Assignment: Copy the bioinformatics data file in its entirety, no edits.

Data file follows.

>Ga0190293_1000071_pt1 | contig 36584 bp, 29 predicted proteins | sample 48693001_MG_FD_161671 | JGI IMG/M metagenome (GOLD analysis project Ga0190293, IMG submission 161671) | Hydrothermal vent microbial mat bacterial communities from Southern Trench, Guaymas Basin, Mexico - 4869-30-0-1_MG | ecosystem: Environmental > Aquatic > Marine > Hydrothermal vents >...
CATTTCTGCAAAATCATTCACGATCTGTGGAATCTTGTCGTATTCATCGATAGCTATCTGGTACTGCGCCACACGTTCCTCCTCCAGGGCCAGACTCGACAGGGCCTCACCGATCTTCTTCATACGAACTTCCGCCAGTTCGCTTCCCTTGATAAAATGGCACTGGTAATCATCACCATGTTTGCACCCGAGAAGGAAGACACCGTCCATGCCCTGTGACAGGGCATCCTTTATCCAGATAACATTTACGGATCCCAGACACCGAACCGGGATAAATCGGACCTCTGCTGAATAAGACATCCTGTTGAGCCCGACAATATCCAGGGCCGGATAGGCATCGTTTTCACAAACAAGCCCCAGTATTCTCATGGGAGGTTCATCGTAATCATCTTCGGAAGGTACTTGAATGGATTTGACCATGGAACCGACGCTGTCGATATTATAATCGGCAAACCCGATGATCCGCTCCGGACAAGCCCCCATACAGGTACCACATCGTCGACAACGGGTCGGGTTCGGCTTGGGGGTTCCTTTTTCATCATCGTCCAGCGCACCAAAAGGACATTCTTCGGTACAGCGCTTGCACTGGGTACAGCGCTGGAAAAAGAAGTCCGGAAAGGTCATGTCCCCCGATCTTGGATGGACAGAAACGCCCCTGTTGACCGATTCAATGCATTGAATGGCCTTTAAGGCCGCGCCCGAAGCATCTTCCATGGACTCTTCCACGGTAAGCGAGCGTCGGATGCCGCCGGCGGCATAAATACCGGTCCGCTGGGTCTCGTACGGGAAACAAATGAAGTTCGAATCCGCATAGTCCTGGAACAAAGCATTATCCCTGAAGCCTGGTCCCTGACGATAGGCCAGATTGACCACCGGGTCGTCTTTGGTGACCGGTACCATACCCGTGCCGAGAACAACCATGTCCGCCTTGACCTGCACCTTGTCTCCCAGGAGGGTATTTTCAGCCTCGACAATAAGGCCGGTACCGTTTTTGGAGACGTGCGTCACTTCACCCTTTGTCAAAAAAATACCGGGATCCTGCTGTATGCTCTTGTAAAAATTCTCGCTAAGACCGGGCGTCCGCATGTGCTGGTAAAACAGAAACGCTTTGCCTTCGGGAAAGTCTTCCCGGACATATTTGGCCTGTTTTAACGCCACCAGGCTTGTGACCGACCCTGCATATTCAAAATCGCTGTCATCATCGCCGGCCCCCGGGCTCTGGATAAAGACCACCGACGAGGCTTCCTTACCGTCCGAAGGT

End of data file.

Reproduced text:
>Ga0190293_1000071_pt1 | contig 36584 bp, 29 predicted proteins | sample 48693001_MG_FD_161671 | JGI IMG/M metagenome (GOLD analysis project Ga0190293, IMG submission 161671) | Hydrothermal vent microbial mat bacterial communities from Southern Trench, Guaymas Basin, Mexico - 4869-30-0-1_MG | ecosystem: Environmental > Aquatic > Marine > Hydrothermal vents >...
CATTTCTGCAAAATCATTCACGATCTGTGGAATCTTGTCGTATTCATCGATAGCTATCTGGTACTGCGCCACACGTTCCTCCTCCAGGGCCAGACTCGACAGGGCCTCACCGATCTTCTTCATACGAACTTCCGCCAGTTCGCTTCCCTTGATAAAATGGCACTGGTAATCATCACCATGTTTGCACCCGAGAAGGAAGACACCGTCCATGCCCTGTGACAGGGCATCCTTTATCCAGATAACATTTACGGATCCCAGACACCGAACCGGGATAAATCGGACCTCTGCTGAATAAGACATCCTGTTGAGCCCGACAATATCCAGGGCCGGATAGGCATCGTTTTCACAAACAAGCCCCAGTATTCTCATGGGAGGTTCATCGTAATCATCTTCGGAAGGTACTTGAATGGATTTGACCATGGAACCGACGCTGTCGATATTATAATCGGCAAACCCGATGATCCGCTCCGGACAAGCCCCCATACAGGTACCACATCGTCGACAACGGGTCGGGTTCGGCTTGGGGGTTCCTTTTTCATCATCGTCCAGCGCACCAAAAGGACATTCTTCGGTACAGCGCTTGCACTGGGTACAGCGCTGGAAAAAGAAGTCCGGAAAGGTCATGTCCCCCGATCTTGGATGGACAGAAACGCCCCTGTTGACCGATTCAATGCATTGAATGGCCTTTAAGGCCGCGCCCGAAGCATCTTCCATGGACTCTTCCACGGTAAGCGAGCGTCGGATGCCGCCGGCGGCATAAATACCGGTCCGCTGGGTCTCGTACGGGAAACAAATGAAGTTCGAATCCGCATAGTCCTGGAACAAAGCATTATCCCTGAAGCCTGGTCCCTGACGATAGGCCAGATTGACCACCGGGTCGTCTTTGGTGACCGGTACCATACCCGTGCCGAGAACAACCATGTCCGCCTTGACCTGCACCTTGTCTCCCAGGAGGGTATTTTCAGCCTCGACAATAAGGCCGGTACCGTTTTTGGAGACGTGCGTCACTTCACCCTTTGTCAAAAAAATACCGGGATCCTGCTGTATGCTCTTGTAAAAATTCTCGCTAAGACCGGGCGTCCGCATGTGCTGGTAAAACAGAAACGCTTTGCCTTCGGGAAAGTCTTCCCGGACATATTTGGCCTGTTTTAACGCCACCAGGCTTGTGACCGACCCTGCATATTCAAAATCGCTGTCATCATCGCCGGCCCCCGGGCTCTGGATAAAGACCACCGACGAGGCTTCCTTACCGTCCGAAGGT